Words of Wisdom and Inspiration for the aspiring entrepreneur from Frank Covich, Founder of the National Association of Independent Business Brokers (NAIBB)…
by Frank Covich
Focus on Being Nice in Business Dealings
Today’s message is inspired by my having read an article offered by Mark Cuban of the Shark Tank venture capital show. Mark is a dynamic self-made billionaire. I admire him for his professionalism and his style of always being straightforward. When he offers advice to help people, we should all take note. Mark’s article was about the importance of being nice in business dealings, and it’s a great topic.
My spin on being nice in business starts with having an awareness of how you come across to others in all aspects of building and expanding your new business. What is nice? The definition is: polite, enjoyable, pleasant and agreeable. In presentations it can also mean that you’re being correct, accurate, conforming to fact and truthful. People like nice. It helps build credibility and offers a platform for expecting nice in return.
I have found that most people meet with their “guard up.” Whether you are selling a product or service on the phone or visiting a person in an office, choosing the nicer approach will most always help you to make a good impression and diffuse any tension. Take some time to think about the many elements of being nice in business.
What helps you to make a positive face-to-face impression? Grooming, how you are dressed, how you approach a person with a warm hand shake are just a few. Do you pull up at a meeting place with a dirty, messy car? People do notice these things. Addressing all of these issues can help you to make a nice and lasting impression.
Many years ago, when I lived and worked in New York City, I met a very nice man. His name was Mr. Blackston. Mr. Blackston was about 75 when I meet him. I was looking at his business, which was for sale. He was known as Blackston 5thAvenue. He developed his business of supplying top-quality women’s large-size bras by mail order. For more than 40 years, he was the expert in his field of garment distribution. This was an interesting niche business.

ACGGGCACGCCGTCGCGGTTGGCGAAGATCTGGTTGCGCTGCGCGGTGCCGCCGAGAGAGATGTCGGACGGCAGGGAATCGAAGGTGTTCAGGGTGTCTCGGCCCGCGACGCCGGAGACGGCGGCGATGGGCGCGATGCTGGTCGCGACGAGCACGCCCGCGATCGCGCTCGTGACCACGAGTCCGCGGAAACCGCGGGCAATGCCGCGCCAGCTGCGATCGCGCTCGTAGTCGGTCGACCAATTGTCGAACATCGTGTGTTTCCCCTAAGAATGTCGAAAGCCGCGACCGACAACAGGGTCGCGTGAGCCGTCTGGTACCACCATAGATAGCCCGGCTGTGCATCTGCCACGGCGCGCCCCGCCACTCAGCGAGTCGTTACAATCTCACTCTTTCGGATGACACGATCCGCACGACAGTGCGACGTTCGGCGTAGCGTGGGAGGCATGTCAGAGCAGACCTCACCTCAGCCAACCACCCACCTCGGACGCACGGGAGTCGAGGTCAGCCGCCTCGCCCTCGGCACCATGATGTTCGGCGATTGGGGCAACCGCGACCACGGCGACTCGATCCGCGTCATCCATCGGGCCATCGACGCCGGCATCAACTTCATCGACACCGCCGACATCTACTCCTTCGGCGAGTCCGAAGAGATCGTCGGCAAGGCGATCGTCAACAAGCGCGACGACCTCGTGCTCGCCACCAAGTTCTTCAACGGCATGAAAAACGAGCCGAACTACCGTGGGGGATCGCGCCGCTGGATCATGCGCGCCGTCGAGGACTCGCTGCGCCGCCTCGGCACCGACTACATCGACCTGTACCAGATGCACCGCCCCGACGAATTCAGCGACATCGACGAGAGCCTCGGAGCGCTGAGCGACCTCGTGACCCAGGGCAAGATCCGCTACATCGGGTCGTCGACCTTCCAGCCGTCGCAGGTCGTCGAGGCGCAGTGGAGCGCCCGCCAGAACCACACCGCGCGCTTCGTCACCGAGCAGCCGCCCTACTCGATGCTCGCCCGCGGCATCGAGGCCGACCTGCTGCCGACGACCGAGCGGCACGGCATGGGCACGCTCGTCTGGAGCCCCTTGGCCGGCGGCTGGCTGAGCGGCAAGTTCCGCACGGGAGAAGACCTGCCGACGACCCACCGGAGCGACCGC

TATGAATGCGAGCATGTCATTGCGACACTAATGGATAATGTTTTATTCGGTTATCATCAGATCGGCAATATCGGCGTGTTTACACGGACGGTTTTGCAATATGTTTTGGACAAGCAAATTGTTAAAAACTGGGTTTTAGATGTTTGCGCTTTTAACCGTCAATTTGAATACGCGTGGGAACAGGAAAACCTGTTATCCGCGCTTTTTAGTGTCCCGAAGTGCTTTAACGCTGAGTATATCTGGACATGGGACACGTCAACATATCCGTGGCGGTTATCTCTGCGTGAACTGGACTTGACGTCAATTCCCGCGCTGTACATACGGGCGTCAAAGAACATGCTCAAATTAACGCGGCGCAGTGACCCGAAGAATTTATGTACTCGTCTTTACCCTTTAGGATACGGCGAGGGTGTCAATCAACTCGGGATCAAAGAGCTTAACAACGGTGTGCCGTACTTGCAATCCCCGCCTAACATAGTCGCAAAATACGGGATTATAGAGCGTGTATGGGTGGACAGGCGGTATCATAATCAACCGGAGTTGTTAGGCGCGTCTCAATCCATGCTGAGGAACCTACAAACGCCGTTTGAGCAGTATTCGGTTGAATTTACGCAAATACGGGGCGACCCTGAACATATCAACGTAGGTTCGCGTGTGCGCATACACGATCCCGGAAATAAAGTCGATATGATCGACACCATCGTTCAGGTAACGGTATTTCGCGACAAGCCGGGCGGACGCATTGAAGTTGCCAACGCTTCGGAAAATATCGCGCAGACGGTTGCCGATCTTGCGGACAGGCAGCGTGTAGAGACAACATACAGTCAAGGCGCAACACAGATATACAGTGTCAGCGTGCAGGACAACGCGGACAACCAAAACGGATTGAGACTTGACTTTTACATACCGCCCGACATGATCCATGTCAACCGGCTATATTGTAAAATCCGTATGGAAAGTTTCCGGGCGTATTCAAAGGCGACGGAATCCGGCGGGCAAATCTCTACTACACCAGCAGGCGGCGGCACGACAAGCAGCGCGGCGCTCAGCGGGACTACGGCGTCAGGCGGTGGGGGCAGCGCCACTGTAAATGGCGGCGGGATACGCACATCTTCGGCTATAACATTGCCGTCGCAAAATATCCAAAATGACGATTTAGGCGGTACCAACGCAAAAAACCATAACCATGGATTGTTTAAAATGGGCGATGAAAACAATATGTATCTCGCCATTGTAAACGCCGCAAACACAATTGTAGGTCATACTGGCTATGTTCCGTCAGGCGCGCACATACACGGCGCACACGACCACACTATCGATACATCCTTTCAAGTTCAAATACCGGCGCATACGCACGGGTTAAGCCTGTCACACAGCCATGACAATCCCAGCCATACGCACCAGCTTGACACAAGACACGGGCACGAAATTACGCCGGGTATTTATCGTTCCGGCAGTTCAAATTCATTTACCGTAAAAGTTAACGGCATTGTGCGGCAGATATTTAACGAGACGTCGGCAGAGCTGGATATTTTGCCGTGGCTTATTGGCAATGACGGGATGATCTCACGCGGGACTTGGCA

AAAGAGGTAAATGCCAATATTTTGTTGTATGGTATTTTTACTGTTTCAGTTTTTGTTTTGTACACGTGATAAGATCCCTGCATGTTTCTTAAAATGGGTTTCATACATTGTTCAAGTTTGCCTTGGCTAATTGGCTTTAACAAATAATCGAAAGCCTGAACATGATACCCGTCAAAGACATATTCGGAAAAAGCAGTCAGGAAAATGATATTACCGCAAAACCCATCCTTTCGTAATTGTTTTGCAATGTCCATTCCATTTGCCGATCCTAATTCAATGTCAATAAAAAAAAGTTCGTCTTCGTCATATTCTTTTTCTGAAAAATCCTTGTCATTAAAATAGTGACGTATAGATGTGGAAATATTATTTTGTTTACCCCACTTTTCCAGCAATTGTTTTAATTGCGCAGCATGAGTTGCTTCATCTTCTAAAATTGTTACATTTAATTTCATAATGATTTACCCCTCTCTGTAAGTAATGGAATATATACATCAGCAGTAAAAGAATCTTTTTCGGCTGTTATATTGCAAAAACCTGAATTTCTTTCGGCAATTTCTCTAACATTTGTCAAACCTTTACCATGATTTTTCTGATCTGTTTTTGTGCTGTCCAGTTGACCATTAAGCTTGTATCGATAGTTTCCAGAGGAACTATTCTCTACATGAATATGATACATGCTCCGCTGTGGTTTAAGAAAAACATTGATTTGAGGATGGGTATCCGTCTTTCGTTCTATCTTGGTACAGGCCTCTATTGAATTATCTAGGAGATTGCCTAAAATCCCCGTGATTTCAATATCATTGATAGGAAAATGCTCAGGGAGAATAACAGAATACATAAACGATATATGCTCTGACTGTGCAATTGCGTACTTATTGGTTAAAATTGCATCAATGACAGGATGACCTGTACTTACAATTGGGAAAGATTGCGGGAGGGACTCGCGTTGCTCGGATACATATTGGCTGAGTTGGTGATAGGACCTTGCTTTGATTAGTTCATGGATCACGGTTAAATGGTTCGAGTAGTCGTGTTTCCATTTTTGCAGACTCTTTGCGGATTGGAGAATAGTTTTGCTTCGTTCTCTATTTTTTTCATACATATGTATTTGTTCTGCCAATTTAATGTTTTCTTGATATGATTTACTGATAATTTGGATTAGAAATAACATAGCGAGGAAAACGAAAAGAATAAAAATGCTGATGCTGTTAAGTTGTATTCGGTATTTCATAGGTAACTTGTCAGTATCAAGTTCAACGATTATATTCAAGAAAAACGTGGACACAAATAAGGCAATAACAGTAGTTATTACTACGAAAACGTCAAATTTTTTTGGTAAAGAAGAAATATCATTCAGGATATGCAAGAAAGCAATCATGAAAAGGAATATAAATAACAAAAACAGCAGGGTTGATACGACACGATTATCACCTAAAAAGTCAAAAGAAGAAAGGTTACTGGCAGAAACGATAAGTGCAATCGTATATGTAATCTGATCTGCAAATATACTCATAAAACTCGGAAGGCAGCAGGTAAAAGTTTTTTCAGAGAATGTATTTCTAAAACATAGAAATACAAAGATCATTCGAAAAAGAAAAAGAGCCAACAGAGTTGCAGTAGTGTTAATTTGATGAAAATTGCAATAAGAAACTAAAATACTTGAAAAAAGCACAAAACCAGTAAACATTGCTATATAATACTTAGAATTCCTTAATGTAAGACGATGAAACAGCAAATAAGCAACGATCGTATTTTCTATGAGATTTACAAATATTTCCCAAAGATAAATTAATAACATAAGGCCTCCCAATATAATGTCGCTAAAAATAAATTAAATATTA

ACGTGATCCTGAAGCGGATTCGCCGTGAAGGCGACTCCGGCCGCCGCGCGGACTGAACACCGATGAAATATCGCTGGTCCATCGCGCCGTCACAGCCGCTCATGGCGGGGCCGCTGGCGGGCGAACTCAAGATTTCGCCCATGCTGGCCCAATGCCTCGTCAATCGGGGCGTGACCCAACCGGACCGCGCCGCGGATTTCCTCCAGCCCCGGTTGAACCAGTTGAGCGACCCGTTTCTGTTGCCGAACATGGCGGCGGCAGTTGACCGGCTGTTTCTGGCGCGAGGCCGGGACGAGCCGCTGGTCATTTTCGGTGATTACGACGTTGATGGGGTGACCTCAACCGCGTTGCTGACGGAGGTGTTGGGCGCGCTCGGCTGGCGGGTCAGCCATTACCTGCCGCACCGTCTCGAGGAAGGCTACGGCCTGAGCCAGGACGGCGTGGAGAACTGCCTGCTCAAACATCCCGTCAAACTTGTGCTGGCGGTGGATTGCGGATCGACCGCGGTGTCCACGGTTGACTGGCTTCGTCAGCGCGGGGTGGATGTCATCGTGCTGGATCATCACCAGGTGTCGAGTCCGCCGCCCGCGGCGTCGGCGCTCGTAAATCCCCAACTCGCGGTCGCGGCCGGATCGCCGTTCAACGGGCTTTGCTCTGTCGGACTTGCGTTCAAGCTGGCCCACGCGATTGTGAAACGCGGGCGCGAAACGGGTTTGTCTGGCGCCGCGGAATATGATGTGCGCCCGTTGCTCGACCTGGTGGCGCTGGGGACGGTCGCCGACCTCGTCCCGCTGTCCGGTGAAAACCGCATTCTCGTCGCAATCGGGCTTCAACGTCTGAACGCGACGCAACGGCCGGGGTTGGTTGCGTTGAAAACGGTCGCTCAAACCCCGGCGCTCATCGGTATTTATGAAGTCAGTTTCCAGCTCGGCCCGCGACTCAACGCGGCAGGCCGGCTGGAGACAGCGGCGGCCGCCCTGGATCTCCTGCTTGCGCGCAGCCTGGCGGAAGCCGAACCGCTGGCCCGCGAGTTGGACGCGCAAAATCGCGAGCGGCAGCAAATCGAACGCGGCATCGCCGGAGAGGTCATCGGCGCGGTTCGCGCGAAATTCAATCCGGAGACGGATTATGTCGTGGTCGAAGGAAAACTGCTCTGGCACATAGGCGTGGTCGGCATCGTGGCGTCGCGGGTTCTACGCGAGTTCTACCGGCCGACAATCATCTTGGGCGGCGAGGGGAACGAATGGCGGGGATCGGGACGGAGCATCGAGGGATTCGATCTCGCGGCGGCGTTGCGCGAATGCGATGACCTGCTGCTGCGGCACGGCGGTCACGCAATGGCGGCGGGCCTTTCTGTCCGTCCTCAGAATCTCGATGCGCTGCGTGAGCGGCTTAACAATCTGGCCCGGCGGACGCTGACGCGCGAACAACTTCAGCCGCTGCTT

What impressed me most upon meeting Mr. Blackston was that he taped a penny to his business card and said when he handed it to me, “You are now richer from meeting me”. I kept that card and still have it as a reminder of this amazing and clever business man who, to the end, was charming, smart and enjoyed meeting everyone. He always made a nice impression. I am certain that everyone who he met will always remember him. His nice impression transcended his life.
Another factor to be aware of is how you leave messages on someone’s voice mail, as well as your own recorded voice message. Your message is really important. Even little things can be off-putting. For example, some people say, “I will call you back at my convenience”. That is not a smart message. I would say, “I will call you back as soon as possible”. Why? The latter message says that your client/customer is important to you and is not just a call back when it’s convenient.
In sales, as I’ve said before, a nice presentation is always a way to warm your way into a person’s decision place. People want to make good decisions, so helping them to gather all of the information they need to make a positive decision is a very nice path to a final sale or contract.
If you own a business with employees, training is also always important for enhancing the image of your business. Nice is great, but it does not always mean smart. It’s your job to take some time with your employees who will sell or service your business clients. Just because you hire someone who says they have experience does not mean they were trained properly or as you would like.
Scripts are important for people who answer phones. You want a nice image being built for your business, and there is nothing worse than spending money to advertise and getting someone to call only to have the call mishandled. It happens all the time. I consult for a criminal/family law firm, and over the years new people have been hired to answer the phones. It’s actually a hard job. People in distress want a sympathetic and organized person to talk with. If I need an attorney, I need immediate help. Putting a person on hold is not cool. Dealing with the need for client information is vital. It takes training and skill to help a potential client to feel good about their call. Think about how nice your employees deal with calls.
In my theme about the importance of being nice in business dealings, I would offer these additional considerations. A formal follow-up message, pulling “the old school” card, is a really classy way to go. I do not mean a text or an e-mail. Try sending a potential client a nice note, have some small invitation-sized cards made up. After an important meeting or sales presentation, try sending a nice card by mail. Say something like, “It was really nice meeting with you. Thank you for your time. Please call me with any questions. My direct number is (contact number here) Regards, Tom Harmon”.
In summary, I can state firmly that focusing on just how important the concept of developing the “nice factor” is in all of your business dealings will be paramount to your success.
To learn more about my program and the science and art of business brokerage, please visit www.bebizbroker.com. Let me show you how you can start your practice fast, economically and with total confidence.
All the best,